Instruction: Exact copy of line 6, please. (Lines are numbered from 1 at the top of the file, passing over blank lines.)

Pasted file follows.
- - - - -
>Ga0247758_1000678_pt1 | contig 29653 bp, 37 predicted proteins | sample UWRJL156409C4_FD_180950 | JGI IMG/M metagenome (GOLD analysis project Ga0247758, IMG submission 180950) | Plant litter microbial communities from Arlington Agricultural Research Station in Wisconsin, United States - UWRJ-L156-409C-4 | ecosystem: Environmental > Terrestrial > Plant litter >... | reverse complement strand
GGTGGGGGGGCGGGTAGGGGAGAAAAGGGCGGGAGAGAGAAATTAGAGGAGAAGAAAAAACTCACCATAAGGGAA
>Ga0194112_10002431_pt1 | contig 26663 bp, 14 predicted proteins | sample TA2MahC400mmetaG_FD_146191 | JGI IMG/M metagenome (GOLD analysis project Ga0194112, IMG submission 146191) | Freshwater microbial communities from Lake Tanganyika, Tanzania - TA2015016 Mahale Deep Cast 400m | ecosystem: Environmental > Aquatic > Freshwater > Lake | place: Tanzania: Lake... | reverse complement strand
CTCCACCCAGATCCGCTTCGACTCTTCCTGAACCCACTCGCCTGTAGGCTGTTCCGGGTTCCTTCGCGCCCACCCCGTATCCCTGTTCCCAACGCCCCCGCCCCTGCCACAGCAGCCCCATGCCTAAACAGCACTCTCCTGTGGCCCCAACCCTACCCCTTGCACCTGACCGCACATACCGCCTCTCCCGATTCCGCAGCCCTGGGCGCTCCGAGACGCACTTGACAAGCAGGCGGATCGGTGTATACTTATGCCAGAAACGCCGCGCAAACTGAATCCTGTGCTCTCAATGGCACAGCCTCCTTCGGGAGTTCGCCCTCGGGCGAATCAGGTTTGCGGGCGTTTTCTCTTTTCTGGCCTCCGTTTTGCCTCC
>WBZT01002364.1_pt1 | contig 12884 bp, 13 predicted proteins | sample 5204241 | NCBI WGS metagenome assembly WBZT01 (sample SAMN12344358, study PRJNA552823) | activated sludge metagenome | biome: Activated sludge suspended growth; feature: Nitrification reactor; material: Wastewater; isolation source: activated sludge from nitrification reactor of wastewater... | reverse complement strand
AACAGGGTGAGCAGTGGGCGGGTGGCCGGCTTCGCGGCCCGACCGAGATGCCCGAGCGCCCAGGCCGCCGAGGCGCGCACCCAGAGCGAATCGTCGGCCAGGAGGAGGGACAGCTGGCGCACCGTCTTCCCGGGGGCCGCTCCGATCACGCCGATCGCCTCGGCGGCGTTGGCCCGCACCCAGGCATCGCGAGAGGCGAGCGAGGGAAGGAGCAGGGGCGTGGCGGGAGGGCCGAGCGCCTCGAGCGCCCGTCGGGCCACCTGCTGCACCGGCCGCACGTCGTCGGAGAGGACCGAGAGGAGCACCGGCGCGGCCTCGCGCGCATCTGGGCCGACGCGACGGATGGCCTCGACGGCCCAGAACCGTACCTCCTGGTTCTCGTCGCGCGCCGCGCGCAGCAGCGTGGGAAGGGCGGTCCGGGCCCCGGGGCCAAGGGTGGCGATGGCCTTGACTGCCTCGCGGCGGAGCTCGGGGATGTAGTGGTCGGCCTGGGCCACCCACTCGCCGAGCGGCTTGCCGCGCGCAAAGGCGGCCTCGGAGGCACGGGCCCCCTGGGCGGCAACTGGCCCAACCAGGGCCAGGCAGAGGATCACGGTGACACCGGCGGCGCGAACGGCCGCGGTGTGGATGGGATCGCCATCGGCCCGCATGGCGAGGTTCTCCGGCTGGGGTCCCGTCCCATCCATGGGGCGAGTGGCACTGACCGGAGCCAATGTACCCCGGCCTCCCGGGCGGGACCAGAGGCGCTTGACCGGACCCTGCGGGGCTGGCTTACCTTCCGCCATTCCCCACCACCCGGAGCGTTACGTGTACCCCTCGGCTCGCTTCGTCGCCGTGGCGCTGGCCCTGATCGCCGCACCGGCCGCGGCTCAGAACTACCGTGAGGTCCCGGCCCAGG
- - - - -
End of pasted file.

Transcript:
AACAGGGTGAGCAGTGGGCGGGTGGCCGGCTTCGCGGCCCGACCGAGATGCCCGAGCGCCCAGGCCGCCGAGGCGCGCACCCAGAGCGAATCGTCGGCCAGGAGGAGGGACAGCTGGCGCACCGTCTTCCCGGGGGCCGCTCCGATCACGCCGATCGCCTCGGCGGCGTTGGCCCGCACCCAGGCATCGCGAGAGGCGAGCGAGGGAAGGAGCAGGGGCGTGGCGGGAGGGCCGAGCGCCTCGAGCGCCCGTCGGGCCACCTGCTGCACCGGCCGCACGTCGTCGGAGAGGACCGAGAGGAGCACCGGCGCGGCCTCGCGCGCATCTGGGCCGACGCGACGGATGGCCTCGACGGCCCAGAACCGTACCTCCTGGTTCTCGTCGCGCGCCGCGCGCAGCAGCGTGGGAAGGGCGGTCCGGGCCCCGGGGCCAAGGGTGGCGATGGCCTTGACTGCCTCGCGGCGGAGCTCGGGGATGTAGTGGTCGGCCTGGGCCACCCACTCGCCGAGCGGCTTGCCGCGCGCAAAGGCGGCCTCGGAGGCACGGGCCCCCTGGGCGGCAACTGGCCCAACCAGGGCCAGGCAGAGGATCACGGTGACACCGGCGGCGCGAACGGCCGCGGTGTGGATGGGATCGCCATCGGCCCGCATGGCGAGGTTCTCCGGCTGGGGTCCCGTCCCATCCATGGGGCGAGTGGCACTGACCGGAGCCAATGTACCCCGGCCTCCCGGGCGGGACCAGAGGCGCTTGACCGGACCCTGCGGGGCTGGCTTACCTTCCGCCATTCCCCACCACCCGGAGCGTTACGTGTACCCCTCGGCTCGCTTCGTCGCCGTGGCGCTGGCCCTGATCGCCGCACCGGCCGCGGCTCAGAACTACCGTGAGGTCCCGGCCCAGG